06 April 2010

Get them out, Bratislava!



We landed in Bratislava at about 8pm on Sunday night.  Unfortunately, it was Bratislava Petrzalka station, which is south of the river and a reasonable distance from the city centre, and even further from the main train station, near which was our hotel.

It did show us one interesting facade of Bratislava that we wouldn’t have got from arriving at the main station.  That was of green fields suddenly giving way to communist era tower blocks almost immediately, with no hint of suburbs or out-lying towns and villages that you get most other cities.  It’s the most densely populated residential district in central Europe.  When looking at it the next day from the vantage point of Bratislava Castle, it is almost feels like it is continuous block of high rises, with barely a gap.  If the weather had of been decent, it would have made an interesting picture, instead, I’ve had to grab this one from the web:



Coming out of the train station on a dark cold wet April night wasn’t much fun.  It looked pretty dodgy and closed, but there was one ticket office open (although it was difficult to tell, the lady at the desk seemed to be doing her best not to be seen).  With about 5 words, she managed to tell us how to get a bus to the main train station (down stairs, up stairs, over road).

We managed to get the bus, which was quite efficient and quick.  Arriving at the main station, though, left us with a similar feeling to the other station, dodgy and somewhat menacing.  Eventually we managed to find our accommodation, Hotel Spirit, which was a delightful place, despite the weather.  We were re-acquainted with the eastern European custom of getting ketchup with pizza (which we'd noticed while living with a Romanian couple).

The weather on the next day continued as it had been, cold and wet.  Continuous drizzle.  We realised pretty early on that there wasn’t that much to do in Bratislava.  It did make a difference that it was an Monday, but worse than that, Easter Monday.  Nearly everything that a tourist might want to do was closed.  Even if that hadn’t been the case, Bratislava felt limited.  We’d already booked a couchette train to get us out that night.

We eventually settled in a pub called the Slovak pub, which our helpful receptionist had recommended to us the previous night.  I like to equate it with a Slovak equivalent of Ye Olde Cheshire Cheese.

A couple of random tourist sat down at the table next to us.  After about 10 minutes, a group of mature Slovaks got up to leave the pub.  A 50-something lady amongst them had spotted the fact there was a few foreigners nearby.  Pulling up her jumper, she flashed us!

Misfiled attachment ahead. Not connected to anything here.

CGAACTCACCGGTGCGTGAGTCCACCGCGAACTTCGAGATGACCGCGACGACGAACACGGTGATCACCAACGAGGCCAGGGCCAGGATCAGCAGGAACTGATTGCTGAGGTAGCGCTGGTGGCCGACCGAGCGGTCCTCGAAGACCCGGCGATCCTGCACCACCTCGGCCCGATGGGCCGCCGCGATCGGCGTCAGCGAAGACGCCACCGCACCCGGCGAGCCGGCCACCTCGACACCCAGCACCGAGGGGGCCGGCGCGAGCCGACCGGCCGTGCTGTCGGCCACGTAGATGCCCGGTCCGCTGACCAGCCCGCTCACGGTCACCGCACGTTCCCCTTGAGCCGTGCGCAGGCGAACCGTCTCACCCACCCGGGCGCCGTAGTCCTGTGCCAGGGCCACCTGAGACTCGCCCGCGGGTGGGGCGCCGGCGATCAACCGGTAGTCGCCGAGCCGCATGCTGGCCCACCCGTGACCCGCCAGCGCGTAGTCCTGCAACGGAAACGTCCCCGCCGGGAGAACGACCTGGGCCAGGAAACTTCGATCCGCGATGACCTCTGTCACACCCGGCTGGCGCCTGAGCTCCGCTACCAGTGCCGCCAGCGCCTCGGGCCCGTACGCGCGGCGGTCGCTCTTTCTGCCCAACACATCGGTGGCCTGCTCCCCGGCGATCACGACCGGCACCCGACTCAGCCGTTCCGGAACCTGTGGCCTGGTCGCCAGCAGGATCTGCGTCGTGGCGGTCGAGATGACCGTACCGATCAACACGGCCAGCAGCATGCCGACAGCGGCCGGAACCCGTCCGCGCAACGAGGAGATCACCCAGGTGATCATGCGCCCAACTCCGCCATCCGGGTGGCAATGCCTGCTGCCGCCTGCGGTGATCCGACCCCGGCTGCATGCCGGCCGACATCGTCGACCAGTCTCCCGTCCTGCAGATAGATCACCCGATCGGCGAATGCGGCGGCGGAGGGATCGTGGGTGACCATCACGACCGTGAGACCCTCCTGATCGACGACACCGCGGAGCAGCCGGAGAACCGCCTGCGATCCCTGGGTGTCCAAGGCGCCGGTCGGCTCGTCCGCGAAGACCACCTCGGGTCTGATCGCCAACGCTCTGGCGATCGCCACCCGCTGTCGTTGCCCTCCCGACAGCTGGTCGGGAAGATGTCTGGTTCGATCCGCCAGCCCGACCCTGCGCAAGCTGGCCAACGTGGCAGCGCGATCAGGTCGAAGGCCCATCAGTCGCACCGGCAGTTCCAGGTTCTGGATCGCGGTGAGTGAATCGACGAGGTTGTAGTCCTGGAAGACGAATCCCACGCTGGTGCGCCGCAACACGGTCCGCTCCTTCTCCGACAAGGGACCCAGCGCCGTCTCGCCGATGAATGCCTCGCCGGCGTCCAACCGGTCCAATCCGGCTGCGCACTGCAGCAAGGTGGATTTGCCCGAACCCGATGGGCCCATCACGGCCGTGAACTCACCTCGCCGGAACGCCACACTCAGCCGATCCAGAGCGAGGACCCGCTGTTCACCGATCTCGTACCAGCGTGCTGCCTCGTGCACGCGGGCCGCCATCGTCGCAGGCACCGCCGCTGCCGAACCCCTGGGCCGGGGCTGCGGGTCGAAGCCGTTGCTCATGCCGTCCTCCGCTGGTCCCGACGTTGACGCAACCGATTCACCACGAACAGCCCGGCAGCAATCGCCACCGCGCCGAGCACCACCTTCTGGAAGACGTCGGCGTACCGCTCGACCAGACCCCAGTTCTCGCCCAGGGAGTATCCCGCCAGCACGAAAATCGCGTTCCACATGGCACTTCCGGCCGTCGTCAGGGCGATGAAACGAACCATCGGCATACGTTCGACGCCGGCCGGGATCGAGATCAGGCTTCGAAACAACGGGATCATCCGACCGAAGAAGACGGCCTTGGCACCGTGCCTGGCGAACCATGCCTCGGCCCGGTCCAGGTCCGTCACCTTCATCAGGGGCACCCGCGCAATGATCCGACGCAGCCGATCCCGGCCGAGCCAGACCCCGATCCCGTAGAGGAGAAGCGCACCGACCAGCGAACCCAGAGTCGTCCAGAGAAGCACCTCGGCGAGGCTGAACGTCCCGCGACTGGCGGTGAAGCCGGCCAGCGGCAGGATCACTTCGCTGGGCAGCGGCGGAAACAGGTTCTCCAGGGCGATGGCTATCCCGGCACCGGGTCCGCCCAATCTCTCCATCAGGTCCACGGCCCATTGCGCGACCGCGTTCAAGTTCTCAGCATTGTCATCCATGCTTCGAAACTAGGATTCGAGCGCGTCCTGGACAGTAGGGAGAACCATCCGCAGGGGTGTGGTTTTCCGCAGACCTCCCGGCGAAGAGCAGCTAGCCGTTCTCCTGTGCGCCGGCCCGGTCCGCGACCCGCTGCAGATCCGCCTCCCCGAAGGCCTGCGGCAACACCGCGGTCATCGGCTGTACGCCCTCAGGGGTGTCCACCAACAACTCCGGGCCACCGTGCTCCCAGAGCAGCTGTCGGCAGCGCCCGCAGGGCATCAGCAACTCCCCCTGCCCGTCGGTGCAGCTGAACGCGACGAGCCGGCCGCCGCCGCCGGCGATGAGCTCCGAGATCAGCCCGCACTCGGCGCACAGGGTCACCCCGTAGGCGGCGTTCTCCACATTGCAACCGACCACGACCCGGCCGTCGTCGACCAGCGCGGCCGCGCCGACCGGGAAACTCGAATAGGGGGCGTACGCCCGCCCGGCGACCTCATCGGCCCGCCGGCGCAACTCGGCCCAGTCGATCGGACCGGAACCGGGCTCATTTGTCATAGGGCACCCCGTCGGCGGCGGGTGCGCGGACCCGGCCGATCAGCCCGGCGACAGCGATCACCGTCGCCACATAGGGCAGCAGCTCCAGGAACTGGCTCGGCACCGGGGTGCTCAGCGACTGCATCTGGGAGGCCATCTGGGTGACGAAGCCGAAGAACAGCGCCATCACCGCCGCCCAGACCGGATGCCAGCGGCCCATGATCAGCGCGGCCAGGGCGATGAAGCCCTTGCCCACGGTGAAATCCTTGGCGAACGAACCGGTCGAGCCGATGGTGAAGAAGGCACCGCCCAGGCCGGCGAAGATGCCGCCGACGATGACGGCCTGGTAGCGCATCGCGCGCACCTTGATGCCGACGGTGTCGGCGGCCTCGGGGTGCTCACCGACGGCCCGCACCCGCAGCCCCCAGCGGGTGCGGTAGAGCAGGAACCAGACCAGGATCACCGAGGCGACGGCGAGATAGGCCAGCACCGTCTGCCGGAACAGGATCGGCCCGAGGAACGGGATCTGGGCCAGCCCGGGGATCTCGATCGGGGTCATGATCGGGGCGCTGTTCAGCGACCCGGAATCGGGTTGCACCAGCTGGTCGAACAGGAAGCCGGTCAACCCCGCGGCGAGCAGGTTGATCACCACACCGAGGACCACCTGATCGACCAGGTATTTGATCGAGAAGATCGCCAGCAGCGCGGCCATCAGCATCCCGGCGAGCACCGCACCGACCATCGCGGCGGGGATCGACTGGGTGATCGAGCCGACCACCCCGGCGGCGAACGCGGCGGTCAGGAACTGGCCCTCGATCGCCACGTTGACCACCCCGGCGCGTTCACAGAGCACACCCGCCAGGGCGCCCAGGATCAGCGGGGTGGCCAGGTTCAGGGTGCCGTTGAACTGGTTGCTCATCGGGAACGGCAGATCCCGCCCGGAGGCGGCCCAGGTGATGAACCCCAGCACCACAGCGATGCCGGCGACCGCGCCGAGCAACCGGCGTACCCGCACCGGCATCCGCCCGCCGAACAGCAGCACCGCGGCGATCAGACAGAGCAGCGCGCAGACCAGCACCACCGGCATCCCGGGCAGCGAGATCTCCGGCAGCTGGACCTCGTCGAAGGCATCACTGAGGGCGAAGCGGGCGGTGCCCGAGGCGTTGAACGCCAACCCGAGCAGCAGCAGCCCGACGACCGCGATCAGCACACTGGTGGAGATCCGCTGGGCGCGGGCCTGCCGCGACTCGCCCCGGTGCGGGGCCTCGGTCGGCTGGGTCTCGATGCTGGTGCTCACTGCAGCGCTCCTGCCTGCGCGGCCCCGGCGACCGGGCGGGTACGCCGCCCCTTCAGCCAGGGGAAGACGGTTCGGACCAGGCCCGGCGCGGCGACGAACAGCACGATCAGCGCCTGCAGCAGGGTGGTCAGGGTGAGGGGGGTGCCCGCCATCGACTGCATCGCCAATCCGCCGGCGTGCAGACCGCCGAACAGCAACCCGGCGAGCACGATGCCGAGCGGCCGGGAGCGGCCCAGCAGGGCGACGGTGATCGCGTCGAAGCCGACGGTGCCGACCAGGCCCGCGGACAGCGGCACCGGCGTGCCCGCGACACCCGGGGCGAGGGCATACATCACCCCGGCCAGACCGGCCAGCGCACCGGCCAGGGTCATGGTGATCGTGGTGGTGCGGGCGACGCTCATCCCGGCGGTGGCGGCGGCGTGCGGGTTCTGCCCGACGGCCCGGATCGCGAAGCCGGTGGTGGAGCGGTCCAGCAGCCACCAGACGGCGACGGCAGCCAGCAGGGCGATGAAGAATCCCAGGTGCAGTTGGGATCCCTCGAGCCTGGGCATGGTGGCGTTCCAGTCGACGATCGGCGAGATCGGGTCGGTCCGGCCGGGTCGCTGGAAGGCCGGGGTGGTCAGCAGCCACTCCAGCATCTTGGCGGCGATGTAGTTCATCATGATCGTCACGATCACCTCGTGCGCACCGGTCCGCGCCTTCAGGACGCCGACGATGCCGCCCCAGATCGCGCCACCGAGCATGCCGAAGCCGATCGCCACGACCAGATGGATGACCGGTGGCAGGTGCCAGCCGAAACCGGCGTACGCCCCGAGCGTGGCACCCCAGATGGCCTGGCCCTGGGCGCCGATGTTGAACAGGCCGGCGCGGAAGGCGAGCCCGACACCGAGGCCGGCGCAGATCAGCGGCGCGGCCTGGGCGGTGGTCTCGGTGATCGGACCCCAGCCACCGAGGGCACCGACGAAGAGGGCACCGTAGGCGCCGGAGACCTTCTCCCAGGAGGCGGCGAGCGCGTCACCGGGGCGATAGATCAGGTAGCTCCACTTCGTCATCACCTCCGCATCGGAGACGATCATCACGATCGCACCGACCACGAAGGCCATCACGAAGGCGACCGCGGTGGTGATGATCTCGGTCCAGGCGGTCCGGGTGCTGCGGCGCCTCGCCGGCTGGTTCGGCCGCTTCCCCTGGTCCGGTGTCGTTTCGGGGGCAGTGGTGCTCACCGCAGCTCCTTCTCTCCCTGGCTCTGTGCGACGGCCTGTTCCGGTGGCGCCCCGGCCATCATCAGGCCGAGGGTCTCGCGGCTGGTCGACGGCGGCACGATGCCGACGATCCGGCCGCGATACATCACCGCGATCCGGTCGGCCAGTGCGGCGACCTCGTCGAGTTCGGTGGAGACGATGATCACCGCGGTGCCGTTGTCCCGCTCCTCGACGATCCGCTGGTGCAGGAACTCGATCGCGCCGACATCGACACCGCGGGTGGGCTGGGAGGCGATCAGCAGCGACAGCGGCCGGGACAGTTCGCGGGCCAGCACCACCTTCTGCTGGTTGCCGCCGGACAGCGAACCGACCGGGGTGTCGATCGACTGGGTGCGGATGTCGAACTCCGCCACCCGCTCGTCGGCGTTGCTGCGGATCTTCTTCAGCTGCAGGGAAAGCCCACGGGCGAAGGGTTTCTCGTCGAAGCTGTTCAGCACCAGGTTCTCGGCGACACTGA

Audrey hadn’t seen it, and I looked around at her stunned, speechless.  She looked at me, and then beyond me, and her jawed simply dropped.  Then the ‘lady’ left the pub.  It was a good talking point to start a conversation with the other foreigners, they'd been similarly shocked.  We enjoyed a few beers with them, before making our way to the hotel to pick up our bags and head to the train station.

The night train was as pleasurable as ever.  Bumpy ride and difficult to sleep.  Arriving in Krakow at 6:30 this morning, we made our way to Hostel Faust.  Today was a typical tourist day, loads of nice old buildings (especially churches – We've never been to so many of them in a single day), but the weather was rubbish, and I was knackered due to the night train.

I’ve settled in for the night, and have made a few more friends over the last couple of days:

Kelt beer (left) was alright, nothing to write home about, but the Zlaty Bazant was pretty good everywhere we had it (below).














Zlaty Bazant again (lower left), but the dark beer version, very malty, very sweet, and easy to drink.  The other, Kosovice (left), tasted pretty crap at this pub, had one later that was better, but not much better than average.  They were all Slovak beers I managed to get in.


















These are my Krakowian friends.  Mr Karnas is just being polished off as I post this, have enjoyed it, but it wasn't as good as Warka, which both Audrey and I thought was a damn solid beer.  Both reasonably strong, 6% and 5.7% respectively, but nothing on Kaper, which weighed in at a hearty 8.7%, but really didn't taste like it.  Easy to drink, dark and malty, could get rubbered on it very quickly.

I get the feeling this could be more of a beer blog than anything else.

4 comments:

Ada said...

Beer slogan indeed. Reading your prev blogs- this feels more like Stephen's guide to European beer than a travelogue...

PS DId you catch the Bayern Munich vs Manchester U game?

Karl said...

Well Sok,

I have read your blog with great interest and I liked the look of that slide.

That women who was trying to hide in the ticket office in Bratislava would want to get her act together. She could be out of a job soon. I couldn't believe she flashed you in the pub later on.
Cheeky sort.

Regards
Karl

Sokratees9 said...

I might cut back on the beer pictures, unless it is especially interesting. I've picture of me drinking a can of a "strong irish stout" called Belfast which I'll post soon. IT was 8.1%, and I struggled, but like the trooper I am, got to the end of it.

Aido said...

That Warka beer is pretty good cos drank loads of it when I was in Poland last year. Anyway hope yas are having a good time anyway.

Later,

Aido